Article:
In October, at the Blogworld Expo I had the privilege of hearing “Nurse Ratched” who blogs at her site Nurse Ratched’s Place speak on a panel. The most fascinating thing she discussed (at least to me) was a phenomenon she noted of nurses always undercutting other nurses. She had written a blog post about it entitled “nurses eat their young” and she felt it was the most pressing issue facing the nursing community today.
Her main focus was the ever-increasing pressure to further your nursing degree. She remarked that when she started out, a two year plan after high-school earned you a white starched cap and the ability to care for sick patients on hospital wards. You were a “nurse”, you had a uniform and everybody understood your position in the hospital But then came the split between “real nurses” aka RNs and licensed nurses aka LVN/LPN. Then the pressure for a bachelor’s degree. Then a masters and finally now, a movement towards a doctorate in nursing science – a doctor of nursing!
As an “old school” nurse her concern was focused on how inadequate she and her fellows (with many decades experience!) were being made to feel by the insistence that their education was insufficient. I can’t help but agree and wonder whence comes all this spiraling degree obsession. Because I’ll let you in on a little secret: I feel like it kind of demeans the value of my education, too.
Currently there are masters of nursing programs across the U.S. that prepare people with basic nursing training to perform advanced skills – anesthesia (CRNA), baby delivering (nurse midwifery) and primary care (nurse practitioner). And I can certainly understand maybe three levels of differentiation such as LVN (for floor or office nurses perhaps), RN (for more critical levels of care such as ICU or ER) and masters for people who will be assuming a primary role in the therapeutic care of patients without constant/immediate supervision. This progression would allow the choice of length of time spent in school, the amount of responsibility a person is willing to assume and degree of specialization.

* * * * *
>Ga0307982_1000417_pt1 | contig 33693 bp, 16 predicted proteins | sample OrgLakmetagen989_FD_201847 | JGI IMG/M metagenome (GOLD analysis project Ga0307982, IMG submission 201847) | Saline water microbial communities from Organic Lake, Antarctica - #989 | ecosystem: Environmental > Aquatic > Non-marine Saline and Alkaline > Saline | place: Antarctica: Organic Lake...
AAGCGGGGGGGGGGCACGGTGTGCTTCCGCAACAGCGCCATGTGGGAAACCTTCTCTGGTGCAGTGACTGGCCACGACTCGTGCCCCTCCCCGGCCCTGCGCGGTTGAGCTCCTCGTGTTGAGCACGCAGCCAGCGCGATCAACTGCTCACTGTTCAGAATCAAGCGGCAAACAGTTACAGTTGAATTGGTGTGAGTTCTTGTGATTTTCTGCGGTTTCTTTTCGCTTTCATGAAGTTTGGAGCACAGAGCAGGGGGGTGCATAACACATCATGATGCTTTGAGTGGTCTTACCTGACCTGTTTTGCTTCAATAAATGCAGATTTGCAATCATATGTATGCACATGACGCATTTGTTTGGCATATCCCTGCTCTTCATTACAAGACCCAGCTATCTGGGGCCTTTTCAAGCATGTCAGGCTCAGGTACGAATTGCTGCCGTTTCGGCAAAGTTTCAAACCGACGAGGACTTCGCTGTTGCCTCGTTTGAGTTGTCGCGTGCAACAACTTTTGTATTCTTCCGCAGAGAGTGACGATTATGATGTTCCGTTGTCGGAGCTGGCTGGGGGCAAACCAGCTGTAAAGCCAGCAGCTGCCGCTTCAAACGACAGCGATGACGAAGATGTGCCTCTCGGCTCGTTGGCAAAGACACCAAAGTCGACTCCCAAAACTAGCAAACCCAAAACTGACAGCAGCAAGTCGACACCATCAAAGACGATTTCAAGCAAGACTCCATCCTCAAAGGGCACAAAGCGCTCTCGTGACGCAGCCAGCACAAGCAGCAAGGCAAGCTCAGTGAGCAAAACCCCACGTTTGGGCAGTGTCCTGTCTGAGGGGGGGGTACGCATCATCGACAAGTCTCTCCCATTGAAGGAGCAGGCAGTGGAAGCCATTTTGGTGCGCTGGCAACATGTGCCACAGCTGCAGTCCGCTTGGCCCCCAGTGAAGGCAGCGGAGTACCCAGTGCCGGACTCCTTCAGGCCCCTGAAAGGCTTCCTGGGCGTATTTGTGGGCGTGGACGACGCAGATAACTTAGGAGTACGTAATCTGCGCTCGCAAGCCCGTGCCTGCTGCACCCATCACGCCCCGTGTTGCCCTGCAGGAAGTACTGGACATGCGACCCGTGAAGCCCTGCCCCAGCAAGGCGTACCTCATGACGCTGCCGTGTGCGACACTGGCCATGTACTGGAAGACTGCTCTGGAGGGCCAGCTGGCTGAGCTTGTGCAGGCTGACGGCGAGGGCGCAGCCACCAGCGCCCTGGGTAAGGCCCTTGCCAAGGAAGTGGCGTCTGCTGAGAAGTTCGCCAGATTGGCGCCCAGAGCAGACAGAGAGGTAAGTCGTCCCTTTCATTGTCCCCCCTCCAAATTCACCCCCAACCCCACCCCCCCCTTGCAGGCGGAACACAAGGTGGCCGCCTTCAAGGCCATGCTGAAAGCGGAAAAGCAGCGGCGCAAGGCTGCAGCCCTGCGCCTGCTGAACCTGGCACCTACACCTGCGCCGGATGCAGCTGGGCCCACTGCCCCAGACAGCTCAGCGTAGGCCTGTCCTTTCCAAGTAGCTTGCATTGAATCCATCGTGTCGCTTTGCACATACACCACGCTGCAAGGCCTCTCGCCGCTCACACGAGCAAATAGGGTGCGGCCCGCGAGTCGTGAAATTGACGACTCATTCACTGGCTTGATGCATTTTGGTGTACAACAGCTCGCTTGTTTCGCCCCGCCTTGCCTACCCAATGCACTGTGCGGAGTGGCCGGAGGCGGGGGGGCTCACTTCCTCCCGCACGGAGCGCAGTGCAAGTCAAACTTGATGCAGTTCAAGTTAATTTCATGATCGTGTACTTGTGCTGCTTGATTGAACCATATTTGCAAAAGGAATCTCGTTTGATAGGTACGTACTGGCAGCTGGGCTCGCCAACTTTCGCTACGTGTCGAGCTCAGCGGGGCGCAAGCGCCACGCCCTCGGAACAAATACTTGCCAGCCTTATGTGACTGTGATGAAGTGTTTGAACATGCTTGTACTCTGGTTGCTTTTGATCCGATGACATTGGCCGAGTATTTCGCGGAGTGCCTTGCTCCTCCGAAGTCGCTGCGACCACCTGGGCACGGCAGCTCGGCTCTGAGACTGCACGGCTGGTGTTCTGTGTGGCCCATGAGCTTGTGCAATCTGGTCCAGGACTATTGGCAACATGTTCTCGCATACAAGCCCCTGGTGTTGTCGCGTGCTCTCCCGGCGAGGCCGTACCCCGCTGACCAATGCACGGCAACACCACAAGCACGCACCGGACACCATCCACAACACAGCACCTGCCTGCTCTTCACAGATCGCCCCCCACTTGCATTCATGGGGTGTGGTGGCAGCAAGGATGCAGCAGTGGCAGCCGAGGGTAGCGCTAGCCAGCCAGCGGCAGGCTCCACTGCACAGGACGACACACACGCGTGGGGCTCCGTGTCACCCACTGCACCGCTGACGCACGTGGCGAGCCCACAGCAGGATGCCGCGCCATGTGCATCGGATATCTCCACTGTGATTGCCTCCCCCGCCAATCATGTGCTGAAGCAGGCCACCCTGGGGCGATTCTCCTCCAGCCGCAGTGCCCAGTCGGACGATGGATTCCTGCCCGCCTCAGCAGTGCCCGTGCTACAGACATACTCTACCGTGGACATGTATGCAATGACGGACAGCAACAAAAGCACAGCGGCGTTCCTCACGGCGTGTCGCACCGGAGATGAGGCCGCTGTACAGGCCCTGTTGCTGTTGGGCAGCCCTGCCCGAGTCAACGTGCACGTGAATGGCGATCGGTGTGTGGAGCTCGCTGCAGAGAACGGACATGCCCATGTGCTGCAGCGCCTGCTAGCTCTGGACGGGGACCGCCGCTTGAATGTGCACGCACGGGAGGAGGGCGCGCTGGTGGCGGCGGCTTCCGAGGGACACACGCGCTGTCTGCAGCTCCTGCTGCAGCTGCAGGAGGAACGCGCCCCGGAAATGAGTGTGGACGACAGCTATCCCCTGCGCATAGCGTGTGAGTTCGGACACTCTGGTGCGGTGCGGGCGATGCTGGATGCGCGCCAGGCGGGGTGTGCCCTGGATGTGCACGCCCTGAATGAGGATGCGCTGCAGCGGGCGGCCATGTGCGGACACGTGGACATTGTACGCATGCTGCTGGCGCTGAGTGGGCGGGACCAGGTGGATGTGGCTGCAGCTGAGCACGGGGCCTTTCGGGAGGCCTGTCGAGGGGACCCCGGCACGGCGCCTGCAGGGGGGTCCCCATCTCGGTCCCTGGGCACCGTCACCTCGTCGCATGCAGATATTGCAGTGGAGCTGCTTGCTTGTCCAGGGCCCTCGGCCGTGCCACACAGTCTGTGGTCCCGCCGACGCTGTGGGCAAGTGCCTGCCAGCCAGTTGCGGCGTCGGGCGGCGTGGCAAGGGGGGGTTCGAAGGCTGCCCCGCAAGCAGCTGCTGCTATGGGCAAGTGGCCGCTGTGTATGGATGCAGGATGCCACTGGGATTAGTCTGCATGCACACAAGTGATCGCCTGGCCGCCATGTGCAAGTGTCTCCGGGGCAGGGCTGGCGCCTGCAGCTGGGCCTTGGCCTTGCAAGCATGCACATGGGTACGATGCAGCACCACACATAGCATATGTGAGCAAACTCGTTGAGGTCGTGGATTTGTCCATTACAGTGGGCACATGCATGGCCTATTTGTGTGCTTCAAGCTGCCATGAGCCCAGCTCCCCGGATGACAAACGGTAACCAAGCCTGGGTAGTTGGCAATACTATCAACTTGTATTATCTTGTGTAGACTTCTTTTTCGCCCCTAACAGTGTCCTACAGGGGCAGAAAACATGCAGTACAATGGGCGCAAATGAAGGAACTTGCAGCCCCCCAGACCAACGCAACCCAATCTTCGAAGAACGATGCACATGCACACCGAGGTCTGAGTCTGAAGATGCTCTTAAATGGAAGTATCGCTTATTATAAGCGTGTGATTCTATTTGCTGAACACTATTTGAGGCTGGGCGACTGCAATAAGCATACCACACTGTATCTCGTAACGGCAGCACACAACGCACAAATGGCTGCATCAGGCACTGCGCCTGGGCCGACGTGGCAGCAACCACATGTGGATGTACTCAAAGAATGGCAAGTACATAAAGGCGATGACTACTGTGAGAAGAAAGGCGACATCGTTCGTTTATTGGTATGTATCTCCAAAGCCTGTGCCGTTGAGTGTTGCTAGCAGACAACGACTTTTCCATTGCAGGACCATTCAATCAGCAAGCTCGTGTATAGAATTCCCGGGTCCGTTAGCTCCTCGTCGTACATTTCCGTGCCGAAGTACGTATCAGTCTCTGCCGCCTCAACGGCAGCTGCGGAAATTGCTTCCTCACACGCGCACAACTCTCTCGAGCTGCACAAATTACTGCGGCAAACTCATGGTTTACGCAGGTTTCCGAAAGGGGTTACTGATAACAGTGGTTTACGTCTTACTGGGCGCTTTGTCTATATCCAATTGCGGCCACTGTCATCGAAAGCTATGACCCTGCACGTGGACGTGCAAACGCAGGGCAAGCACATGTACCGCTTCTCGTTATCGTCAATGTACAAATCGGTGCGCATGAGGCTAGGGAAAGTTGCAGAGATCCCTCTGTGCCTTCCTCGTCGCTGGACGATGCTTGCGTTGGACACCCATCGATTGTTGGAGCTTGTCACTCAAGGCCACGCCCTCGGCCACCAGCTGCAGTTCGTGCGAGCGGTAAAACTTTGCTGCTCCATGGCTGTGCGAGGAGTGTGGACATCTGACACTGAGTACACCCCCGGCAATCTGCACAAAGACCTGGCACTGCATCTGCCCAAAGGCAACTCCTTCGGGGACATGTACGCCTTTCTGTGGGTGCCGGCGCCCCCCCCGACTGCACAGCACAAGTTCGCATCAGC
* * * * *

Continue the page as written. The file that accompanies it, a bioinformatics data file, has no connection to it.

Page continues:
But a doctor of nursing? What would that really mean? What extra clinical skills would be taught that are not currently encompassed by the masters programs? There is no evidence in the litterature that the current masters programs are inadequate, so why the push for another level?
Since a lot of nursing masters programs consist of a lot of online training and non-standardized clinicals in non-academic settings, I also wonder if this really meets the advanced qualifications of a doctorate. There are NO doctor of medicine programs that can be completed online, no clinical training that can be done outside of an academic program and there’s always the little matter of clinical training after school – residency. Four years of full-time school (there aren’t any part-time med schools, either) then 3 to 10 years of additional full-time (80+ hours/week) training afterwards to earn the title of “doctor.” I’m sorry but 2-3 classes per semester, taken online over the course of several years should not imply the same depth and breadth of training implied by a doctorate.
But what about nursing research you might say. Well what about it? What is specific to advanced nurse-performed research that is not covered by a more traditional doctorate. You want to do bench research? Get a PhD in molecular biology. Want to do epidemiology or population studies? Then get advanced degrees in statistics or anthropology or genetics or whatever other specific thing is of interest. If you want to be a DON, go get a business administration degree.
But I think it demeans the training of and care by the LVNs on the floor of a hospital to say that you need to have almost a decade of training to take care of patients. Is there really a problem with the nurse structure in healthcare or do we need to re-vamp the entire system?